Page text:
John Travolta remembers the last time he set foot on the grounds of France’s Deauville American Film Festival with great specificity — and well he should, as it was the first time he ever participated in a film festival.
The year was 1978, and Travolta was staying at director Claude Lelouche’s hotel in the tiny resort town in anticipation of the French premiere of “Grease” taking place at the festival. Four months prior he had made his first trip to France on a press tour, where he recalls first spotting the Time magazine cover bearing his face and the headline “Travolta Fever” on a newsstand in the Hotel du Cap gift shop. Needless to say, it was a memorable few months for the 24-year-old.
Thirty-five years and several career resurgences later, Travolta will once again be attending the festival, to collect a lifetime achievement honor as well as to stage a screening of his most recent film, “Killing Season,” in which he stars as a Serbian war veteran alongside Robert De Niro.
“I’ve been getting career awards since the mid-’90s,” the 59-year-old Travolta notes, pondering the span of a film career that has run for almost as long as the Deauville fest itself. “Your average career runs about 30 years, so I’m about five years past that. Clark Gable and Cary Grant were all still doing movies at my age and older, but they generally used to stop a lot younger. Now, you’ve got Eastwood, who’s 83 and still doing movies. Things are a little different now.”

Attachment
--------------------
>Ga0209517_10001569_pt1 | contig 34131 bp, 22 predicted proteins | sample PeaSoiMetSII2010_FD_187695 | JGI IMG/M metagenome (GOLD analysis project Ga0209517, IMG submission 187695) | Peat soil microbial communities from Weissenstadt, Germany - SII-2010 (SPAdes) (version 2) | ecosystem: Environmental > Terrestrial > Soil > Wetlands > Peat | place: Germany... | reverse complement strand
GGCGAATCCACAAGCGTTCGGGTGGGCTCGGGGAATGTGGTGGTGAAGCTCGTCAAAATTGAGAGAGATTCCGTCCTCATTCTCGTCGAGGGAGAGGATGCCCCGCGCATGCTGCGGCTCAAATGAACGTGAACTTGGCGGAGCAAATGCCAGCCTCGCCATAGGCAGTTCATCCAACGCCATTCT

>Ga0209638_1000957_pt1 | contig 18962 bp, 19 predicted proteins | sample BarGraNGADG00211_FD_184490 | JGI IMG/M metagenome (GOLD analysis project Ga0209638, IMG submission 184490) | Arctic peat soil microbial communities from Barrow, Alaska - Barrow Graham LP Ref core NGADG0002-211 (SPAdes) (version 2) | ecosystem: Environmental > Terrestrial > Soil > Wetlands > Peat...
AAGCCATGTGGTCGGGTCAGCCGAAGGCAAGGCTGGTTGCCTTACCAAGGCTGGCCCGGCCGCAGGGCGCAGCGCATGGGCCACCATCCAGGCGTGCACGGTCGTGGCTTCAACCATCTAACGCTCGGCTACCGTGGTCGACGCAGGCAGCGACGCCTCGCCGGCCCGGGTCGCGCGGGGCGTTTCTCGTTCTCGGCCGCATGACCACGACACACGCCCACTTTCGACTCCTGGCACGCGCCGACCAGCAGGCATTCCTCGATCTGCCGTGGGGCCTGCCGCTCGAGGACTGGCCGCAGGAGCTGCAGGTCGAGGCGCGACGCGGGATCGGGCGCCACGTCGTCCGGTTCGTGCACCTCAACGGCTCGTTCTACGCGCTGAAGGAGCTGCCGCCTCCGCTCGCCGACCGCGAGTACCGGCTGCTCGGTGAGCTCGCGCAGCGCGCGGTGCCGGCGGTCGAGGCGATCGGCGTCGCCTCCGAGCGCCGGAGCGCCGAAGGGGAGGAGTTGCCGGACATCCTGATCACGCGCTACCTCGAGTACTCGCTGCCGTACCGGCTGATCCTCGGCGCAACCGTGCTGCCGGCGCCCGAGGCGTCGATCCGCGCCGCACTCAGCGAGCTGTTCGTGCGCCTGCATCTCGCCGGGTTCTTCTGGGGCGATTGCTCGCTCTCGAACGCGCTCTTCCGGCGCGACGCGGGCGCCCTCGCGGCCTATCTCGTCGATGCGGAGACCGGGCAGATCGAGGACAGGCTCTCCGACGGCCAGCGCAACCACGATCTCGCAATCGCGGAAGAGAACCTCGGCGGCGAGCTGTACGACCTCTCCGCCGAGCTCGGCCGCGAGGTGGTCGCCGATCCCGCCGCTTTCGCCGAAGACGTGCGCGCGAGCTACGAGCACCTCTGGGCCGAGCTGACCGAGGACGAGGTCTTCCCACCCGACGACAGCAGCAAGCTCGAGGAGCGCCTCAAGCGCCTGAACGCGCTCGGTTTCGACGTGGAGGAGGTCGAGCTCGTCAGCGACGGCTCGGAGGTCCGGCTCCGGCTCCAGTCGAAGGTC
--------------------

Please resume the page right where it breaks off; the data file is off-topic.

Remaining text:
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Retirement ages aren’t the only things that have changed since Travolta’s last trip to the beaches of Lower Normandy. While Travolta’s previous Deauville appearance came in support of a film that remained in theaters for an eternity and grossed more than $180 million domestically, “Killing Season” received a brief theatrical release this summer before hitting VOD. It’s doing brisk business there, though Travolta admits he took some convincing to embrace the model.
“I asked some questions about it, to be honest, because it’s not something I’m used to,” he says. “Maybe I’m not as comfortable with it, but that doesn’t mean anything: Sometimes the world changes and you have to go with it.
“Besides, as an actor, it’s changed nothing. You’re there to do your due diligence and give a good performance. How the industry takes that forward is really up to them, and changing times will change that, but performance is performance.”
If Travolta ultimately takes a long view of the industry, it’s perhaps because he has served as a firsthand witness to so many seismic changes already. He became an established name during the twilight of the mogul-driven New Hollywood of the 1970s, finding steady work with Paramount just as the reigns of Charles Bluhdorn and Robert Evans were beginning to wane. After a fallow period in the more marketing-driven 1980s, Travolta again found himself at the center of the zeitgeist when “Pulp Fiction” kickstarted the independent film boom in the 1990s, and he served as a key muse for Hong Kong director John Woo while he was busy establishing a provisional beachhead for Asian filmmakers in Hollywood.
One doesn’t manage to maintain such a long, multifaceted career in moviemaking without growing wary of its inevitable paradigm shifts, yet Travolta is sanguine about Hollywood’s ability to continue producing what he calls “people movies” — the human-sized films that deal with actual characters, to which he still gravitates.
“James Bridges could still get a film made today, but it would be in this newer model,” he says. For example, “ ‘Urban Cowboy’ was made for $15 million in 1980; you’d probably make that today for $15 million too. But the difference, of course, is that $15 million used to be a lot more money, and in the ’90s, you’d probably have made it for $50 or $60 million. … These movies are still being made, but it’s just at a very adjusted price.”